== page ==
Some say any color not represented by an OEM offering is custom … but that’s a moving target.
Matte finishes and micro-fine metallic finishes present some challenges, but practice and adherence to manufacturer guidelines can help.
To start, let’s loosely define the purpose of masking. I would sat it’s to protect the masked object. Protect it from what? In the paint shop, we focus on overspray protection, but there are other activities in the body shop that make protecting the masked object necessary.
Many have eliminated the need for a wet-on-wet sealer by finishing off the 2K primer with a finer grit sandpaper, but sometimes it’s still prudent to seal a repair prior to refinishing. You don’t want to experience the dreaded “sealer creep” in a door jamb, where the sealer’s edge is exposed rather than covered with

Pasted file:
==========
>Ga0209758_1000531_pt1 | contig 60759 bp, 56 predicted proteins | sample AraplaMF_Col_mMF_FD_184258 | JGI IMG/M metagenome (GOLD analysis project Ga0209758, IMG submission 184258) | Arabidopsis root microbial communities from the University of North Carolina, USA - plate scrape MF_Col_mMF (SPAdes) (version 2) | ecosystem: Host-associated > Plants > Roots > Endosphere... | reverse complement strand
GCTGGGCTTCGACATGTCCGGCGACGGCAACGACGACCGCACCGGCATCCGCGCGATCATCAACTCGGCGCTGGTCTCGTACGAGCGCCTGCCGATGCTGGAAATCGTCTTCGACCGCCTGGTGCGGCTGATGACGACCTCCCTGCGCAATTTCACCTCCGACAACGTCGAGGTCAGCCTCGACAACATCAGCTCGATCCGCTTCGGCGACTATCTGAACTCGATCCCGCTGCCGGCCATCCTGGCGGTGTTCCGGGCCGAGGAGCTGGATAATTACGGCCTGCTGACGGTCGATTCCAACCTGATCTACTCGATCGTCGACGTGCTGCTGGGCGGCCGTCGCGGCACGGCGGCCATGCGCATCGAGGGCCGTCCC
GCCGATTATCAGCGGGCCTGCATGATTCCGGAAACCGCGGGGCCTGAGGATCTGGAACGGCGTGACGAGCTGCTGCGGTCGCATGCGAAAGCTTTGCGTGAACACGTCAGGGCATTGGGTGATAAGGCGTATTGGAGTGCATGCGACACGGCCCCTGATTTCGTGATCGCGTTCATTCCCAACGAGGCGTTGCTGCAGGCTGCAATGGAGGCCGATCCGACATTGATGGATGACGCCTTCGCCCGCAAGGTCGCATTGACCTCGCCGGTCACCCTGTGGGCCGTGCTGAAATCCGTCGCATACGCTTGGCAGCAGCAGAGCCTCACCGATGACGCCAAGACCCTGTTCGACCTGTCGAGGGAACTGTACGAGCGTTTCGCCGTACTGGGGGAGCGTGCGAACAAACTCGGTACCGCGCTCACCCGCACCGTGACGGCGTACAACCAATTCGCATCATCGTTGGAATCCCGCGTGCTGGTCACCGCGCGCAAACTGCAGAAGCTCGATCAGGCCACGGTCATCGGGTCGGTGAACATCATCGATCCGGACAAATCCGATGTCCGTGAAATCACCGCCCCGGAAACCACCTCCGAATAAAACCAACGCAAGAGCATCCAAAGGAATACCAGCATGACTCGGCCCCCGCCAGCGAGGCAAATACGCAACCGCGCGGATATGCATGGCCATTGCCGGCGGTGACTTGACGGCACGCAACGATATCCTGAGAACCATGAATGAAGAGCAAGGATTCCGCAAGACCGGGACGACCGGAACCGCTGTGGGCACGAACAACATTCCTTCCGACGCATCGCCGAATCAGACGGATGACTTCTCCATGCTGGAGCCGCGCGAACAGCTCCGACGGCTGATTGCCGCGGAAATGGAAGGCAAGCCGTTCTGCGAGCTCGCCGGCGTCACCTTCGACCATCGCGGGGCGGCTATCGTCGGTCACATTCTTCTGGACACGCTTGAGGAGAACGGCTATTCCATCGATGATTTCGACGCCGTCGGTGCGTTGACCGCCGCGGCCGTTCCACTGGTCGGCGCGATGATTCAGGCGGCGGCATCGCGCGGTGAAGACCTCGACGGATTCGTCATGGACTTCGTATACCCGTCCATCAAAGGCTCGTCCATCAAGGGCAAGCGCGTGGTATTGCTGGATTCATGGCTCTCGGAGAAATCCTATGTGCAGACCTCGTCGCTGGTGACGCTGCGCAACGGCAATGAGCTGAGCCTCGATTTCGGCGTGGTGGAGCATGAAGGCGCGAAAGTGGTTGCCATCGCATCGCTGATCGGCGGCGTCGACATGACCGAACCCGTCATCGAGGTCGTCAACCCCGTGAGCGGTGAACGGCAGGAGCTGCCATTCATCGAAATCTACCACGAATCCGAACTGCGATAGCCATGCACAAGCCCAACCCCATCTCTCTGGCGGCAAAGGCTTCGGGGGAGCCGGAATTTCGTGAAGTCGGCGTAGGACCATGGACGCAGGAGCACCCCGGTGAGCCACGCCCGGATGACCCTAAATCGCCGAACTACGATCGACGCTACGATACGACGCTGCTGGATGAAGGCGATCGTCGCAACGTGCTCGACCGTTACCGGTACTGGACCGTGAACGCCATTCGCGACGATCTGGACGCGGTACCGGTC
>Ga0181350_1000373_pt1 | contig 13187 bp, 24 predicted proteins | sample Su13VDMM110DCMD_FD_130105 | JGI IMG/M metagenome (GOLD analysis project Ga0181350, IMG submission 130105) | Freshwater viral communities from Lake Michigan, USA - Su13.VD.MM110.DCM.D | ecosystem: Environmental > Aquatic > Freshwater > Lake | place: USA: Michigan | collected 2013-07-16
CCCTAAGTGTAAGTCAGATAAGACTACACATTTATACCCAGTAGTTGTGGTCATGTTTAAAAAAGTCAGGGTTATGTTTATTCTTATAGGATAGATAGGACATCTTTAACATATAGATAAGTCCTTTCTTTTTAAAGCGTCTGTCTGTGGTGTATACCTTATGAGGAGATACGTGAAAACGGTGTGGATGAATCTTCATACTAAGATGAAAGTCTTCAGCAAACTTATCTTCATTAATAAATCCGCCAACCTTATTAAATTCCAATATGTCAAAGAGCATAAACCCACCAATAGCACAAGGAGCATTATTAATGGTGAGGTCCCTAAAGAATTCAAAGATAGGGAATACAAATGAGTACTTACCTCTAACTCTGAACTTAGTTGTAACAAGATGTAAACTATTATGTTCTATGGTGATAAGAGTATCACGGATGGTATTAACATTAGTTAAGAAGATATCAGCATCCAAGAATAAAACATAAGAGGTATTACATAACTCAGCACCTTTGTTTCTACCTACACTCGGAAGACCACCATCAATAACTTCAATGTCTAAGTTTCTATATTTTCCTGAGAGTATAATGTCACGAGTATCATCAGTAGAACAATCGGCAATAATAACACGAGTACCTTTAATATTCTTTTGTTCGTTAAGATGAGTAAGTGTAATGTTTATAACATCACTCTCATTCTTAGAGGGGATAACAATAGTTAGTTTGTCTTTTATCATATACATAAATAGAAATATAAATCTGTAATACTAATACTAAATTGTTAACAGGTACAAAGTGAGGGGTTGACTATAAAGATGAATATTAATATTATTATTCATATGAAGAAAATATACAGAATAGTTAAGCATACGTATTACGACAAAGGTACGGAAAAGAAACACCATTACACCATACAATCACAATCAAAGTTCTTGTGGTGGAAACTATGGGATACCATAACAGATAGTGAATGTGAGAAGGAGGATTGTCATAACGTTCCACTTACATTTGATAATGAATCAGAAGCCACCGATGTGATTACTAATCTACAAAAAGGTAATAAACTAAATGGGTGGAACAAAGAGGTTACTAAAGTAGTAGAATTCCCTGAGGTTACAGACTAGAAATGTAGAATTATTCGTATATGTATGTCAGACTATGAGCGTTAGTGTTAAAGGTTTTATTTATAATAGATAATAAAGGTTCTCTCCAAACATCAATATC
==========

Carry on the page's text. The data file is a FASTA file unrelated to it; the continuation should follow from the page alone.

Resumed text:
Adapted from Carl Wilson’s article in BodyShop Business. When mixing paint, having a purpose to achieve the results you’re after will lead to better color match. In the April issue, we discussed fundamentals, pre-existing paint problems and painter responsibility. (Click HERE for the article.) Briefly, let’s under-score painter responsibility: • Turn the mixing bank
There is no magic bullet when it comes to color matches. A review of the fundamentals, however, and seeking solutions and not excuses can help us get to the promised land.
There is a lot that goes into making an “invisible repair” from the refinish side. Here are some procedures to get you off to a good start.
There has been a lot of buzz since the 2015 Ford F-150 – largely comprised of aluminum – was released. And rightly so!
I own a body shop, and we recently received a car with damage on the paint. The best way I can describe it is that it looks like crow’s feet. How do I fix this?